by Angus Reid | April 14, 2020 10:30 am
April 15, 2020 – Moral concepts have risen and fallen throughout history. Religion, culture and convenience often play a role in deciding what is right or just, and what is unacceptable or implorable.
A new study from the non-profit Angus Reid Institute looks into these moral concepts, finding some fascinating modern evaluations of morality. For example, more Canadians say sharing a streaming account without paying is morally wrong (46%) than say this of assisted dying (20%) or abortion (26%).
Much of the difference of opinion over morality likely owes to the fluidity of moral definitions in Canada. While 16 per cent of Canadians say that there are moral absolutes, equal numbers each say there are moral guidelines (43%) to help in conceptualizing right and wrong, or moral grey areas (41%) which leave many of these decisions up to the individual.
The Angus Reid Institute (ARI) was founded in October 2014 by pollster and sociologist, Dr. Angus Reid. ARI is a national, not-for-profit, non-partisan public opinion research foundation established to advance education by commissioning, conducting and disseminating to the public accessible and impartial statistical data, research and policy analysis on economics, political science, philanthropy, public administration, domestic and international affairs and other socio-economic issues of importance to Canada and its world.
German writer Erwin Sylvanus once wrote that it is “easy enough to preach morality on a full belly”. This is one way to conceptualize the divergence in morality across contexts and cultures. For some, morality is a convenience that others may not have. In other instances, groups may extend religious moral values to some concepts that seem foreign to a group with less exposure to those ideas.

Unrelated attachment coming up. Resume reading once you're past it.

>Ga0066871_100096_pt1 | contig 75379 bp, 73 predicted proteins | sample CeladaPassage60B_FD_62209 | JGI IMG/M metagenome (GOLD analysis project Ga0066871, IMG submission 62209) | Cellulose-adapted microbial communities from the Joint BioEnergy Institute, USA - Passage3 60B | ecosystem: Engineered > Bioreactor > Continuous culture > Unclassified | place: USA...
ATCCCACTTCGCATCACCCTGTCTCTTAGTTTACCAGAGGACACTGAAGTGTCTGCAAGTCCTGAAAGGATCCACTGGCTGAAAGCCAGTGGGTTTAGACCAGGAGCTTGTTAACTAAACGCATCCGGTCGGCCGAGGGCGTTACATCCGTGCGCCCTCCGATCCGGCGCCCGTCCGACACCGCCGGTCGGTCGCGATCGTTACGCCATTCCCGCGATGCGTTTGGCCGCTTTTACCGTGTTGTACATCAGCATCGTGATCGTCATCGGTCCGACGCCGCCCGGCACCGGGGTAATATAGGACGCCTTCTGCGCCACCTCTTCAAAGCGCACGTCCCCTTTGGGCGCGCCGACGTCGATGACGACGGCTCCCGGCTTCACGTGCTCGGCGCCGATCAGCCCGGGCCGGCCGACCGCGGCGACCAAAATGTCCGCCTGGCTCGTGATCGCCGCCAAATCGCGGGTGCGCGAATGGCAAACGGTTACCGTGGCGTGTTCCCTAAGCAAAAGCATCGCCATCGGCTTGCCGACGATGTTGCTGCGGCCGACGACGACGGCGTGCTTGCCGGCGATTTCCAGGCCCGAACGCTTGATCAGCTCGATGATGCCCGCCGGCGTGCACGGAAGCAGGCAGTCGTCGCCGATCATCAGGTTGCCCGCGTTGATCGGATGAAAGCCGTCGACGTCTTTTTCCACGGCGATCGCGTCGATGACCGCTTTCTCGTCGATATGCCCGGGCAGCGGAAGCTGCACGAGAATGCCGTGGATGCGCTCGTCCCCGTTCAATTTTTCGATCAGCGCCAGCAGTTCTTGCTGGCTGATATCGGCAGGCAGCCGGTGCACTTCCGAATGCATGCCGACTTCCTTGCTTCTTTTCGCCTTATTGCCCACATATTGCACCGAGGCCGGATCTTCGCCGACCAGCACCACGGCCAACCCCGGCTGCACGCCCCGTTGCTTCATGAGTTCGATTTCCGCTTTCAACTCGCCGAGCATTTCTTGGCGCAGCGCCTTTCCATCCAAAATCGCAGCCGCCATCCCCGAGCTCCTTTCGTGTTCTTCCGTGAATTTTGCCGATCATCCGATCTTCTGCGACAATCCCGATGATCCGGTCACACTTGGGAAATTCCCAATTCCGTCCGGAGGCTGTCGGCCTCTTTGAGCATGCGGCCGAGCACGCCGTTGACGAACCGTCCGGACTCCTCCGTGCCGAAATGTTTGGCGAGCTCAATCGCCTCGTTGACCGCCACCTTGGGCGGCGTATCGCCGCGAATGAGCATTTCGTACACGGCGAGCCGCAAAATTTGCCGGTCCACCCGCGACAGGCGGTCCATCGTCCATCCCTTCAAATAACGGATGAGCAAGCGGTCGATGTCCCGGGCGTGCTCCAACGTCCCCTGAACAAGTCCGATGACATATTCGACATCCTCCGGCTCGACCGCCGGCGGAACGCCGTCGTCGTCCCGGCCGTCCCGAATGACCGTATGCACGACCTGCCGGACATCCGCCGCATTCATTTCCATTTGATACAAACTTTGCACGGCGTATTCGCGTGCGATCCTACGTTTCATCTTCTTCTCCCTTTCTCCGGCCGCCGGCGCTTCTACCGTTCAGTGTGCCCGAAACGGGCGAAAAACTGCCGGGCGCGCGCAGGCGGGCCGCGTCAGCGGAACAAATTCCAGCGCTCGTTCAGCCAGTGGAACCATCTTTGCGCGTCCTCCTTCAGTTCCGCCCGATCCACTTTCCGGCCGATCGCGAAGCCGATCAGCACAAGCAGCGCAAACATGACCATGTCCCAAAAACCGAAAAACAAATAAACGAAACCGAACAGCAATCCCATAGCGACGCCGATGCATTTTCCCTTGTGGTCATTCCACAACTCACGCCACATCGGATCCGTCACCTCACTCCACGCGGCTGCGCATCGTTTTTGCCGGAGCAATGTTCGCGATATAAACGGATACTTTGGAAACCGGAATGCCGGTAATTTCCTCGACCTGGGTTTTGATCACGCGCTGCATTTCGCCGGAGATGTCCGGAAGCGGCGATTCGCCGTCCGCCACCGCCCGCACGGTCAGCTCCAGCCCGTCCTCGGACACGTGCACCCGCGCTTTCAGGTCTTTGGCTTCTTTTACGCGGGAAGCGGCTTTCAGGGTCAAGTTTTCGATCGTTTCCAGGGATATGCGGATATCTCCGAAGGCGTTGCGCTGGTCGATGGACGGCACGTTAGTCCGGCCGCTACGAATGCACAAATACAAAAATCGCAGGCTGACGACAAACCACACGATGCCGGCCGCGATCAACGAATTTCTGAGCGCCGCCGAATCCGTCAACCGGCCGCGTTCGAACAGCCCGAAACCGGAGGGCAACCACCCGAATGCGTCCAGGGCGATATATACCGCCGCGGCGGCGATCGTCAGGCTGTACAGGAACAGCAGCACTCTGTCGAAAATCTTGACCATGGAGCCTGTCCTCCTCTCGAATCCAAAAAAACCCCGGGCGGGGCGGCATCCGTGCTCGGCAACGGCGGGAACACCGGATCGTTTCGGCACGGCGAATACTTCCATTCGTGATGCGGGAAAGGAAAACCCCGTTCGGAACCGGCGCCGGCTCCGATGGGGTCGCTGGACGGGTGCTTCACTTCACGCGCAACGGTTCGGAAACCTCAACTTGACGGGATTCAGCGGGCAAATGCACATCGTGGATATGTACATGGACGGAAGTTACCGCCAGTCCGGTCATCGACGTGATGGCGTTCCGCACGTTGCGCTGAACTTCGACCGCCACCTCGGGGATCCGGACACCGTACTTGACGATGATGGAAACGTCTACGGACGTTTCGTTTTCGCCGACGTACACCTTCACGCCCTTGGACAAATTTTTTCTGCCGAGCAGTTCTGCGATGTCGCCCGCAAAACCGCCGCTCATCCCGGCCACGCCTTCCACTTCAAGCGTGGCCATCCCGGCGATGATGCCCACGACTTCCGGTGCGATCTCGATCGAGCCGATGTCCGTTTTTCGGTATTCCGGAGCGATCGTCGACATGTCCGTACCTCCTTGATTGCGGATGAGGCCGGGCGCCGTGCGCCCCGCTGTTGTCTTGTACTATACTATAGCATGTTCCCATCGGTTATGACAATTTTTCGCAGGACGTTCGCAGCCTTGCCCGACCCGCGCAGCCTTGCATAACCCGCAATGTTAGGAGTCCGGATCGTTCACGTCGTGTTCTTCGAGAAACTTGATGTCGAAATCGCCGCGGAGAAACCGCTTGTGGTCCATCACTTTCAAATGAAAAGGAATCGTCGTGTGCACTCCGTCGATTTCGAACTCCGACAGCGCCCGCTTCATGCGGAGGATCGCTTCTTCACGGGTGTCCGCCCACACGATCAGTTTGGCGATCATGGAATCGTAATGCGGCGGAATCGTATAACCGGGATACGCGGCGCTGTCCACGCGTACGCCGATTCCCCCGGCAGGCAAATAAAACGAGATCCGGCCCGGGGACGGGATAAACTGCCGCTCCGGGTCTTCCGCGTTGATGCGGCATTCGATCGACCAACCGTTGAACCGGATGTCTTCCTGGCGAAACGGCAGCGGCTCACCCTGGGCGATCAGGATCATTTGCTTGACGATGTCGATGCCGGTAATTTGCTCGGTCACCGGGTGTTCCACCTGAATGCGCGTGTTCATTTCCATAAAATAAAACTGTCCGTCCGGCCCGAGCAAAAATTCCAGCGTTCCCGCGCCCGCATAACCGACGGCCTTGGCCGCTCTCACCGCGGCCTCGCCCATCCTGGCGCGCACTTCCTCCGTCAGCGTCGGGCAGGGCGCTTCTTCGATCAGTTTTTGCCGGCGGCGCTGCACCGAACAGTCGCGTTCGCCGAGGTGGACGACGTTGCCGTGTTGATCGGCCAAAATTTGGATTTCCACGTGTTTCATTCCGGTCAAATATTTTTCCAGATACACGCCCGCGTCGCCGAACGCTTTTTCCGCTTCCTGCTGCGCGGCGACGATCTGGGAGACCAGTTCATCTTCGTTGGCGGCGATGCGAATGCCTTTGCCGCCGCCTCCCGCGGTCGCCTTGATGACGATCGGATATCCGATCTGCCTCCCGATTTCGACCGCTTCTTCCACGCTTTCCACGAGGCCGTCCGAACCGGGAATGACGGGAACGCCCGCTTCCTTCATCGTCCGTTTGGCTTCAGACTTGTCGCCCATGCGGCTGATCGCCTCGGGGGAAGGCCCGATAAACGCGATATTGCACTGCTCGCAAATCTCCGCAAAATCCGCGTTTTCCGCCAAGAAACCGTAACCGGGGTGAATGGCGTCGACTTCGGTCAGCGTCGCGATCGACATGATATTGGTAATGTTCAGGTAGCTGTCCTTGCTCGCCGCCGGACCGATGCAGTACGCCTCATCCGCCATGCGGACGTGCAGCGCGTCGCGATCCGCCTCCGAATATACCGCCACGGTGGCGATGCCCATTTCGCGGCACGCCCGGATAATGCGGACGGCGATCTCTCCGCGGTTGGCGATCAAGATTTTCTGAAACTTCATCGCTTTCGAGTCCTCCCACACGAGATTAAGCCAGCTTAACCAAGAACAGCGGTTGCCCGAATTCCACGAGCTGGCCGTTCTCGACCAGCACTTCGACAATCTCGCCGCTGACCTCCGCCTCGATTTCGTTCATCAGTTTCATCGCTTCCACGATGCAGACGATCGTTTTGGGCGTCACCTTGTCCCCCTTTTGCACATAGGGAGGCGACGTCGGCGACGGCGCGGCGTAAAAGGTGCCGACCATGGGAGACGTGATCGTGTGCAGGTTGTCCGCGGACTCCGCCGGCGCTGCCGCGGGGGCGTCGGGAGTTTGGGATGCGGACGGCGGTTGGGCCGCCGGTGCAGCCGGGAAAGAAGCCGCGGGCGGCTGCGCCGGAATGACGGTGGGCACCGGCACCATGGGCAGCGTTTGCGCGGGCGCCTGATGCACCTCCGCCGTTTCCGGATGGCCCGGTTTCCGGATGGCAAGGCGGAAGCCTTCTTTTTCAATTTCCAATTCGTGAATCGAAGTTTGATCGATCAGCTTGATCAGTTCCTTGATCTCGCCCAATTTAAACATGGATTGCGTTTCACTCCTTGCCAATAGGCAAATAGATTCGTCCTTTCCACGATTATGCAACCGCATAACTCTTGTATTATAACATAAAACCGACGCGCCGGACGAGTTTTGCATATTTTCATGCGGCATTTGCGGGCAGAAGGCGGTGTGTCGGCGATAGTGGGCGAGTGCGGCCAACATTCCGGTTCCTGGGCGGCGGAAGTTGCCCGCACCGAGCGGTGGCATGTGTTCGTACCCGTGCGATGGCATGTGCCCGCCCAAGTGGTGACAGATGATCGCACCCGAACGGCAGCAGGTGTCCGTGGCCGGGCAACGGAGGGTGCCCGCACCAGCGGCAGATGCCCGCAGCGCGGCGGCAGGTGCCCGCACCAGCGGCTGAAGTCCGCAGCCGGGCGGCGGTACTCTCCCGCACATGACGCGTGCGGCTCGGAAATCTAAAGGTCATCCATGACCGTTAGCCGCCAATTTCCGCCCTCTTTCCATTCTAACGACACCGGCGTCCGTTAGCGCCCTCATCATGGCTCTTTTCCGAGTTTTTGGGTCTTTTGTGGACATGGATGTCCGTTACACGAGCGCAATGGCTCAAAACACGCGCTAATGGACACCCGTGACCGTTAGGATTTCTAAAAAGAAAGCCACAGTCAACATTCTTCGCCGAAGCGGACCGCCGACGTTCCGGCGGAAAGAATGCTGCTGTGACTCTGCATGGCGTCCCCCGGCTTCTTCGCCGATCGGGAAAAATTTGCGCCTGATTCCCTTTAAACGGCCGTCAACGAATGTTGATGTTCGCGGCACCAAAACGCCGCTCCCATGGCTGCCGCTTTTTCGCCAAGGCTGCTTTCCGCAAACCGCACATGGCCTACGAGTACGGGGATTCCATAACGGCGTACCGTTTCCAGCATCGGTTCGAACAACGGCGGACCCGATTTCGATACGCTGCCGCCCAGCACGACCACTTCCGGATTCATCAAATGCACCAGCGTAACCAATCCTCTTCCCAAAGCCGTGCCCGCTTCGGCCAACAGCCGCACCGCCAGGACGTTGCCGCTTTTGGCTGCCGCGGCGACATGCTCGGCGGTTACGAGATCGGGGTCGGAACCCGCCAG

Perhaps that helps to explain Canadians apparent unwillingness to commit to the concept of moral absolutes. Asked for their views on personal morality, just 16 per cent (that same number who said this in 2016) say that there are moral absolutes – that things are either right or wrong. Canadians are considerably more likely to say that they believe there are moral guidelines or that right or wrong can change across different circumstances:
Notably, those who identify as religious are twice as likely to say that there are indeed moral absolutes, however, even among this segment, only one-in-five (21%) say so. A considerable number of both religious and non-religious Canadians lean toward the concepts of moral guidelines and grey areas:
Across age and gender, the proportions holding each view are relatively similar with the exception of men 55 years of age and older:
The question of where morality comes from has a rich history of debate in philosophical circles. Where does someone learn right or wrong? That answer has changed over centuries, through the Enlightenment, and into the 21st century.
While many people have relied on their religious faith for moral guidance for centuries, that is the case for one-in-ten Canadians (9%) in 2020. It is more common for Canadians to say that they rely on their own definitions of reason and rational choice in order to develop personal moral values, or to say their own personal morality was passed down from parents or a close family member:
The most significant differences are driven by age of respondent. Older Canadians are much more likely to have relied on their parents: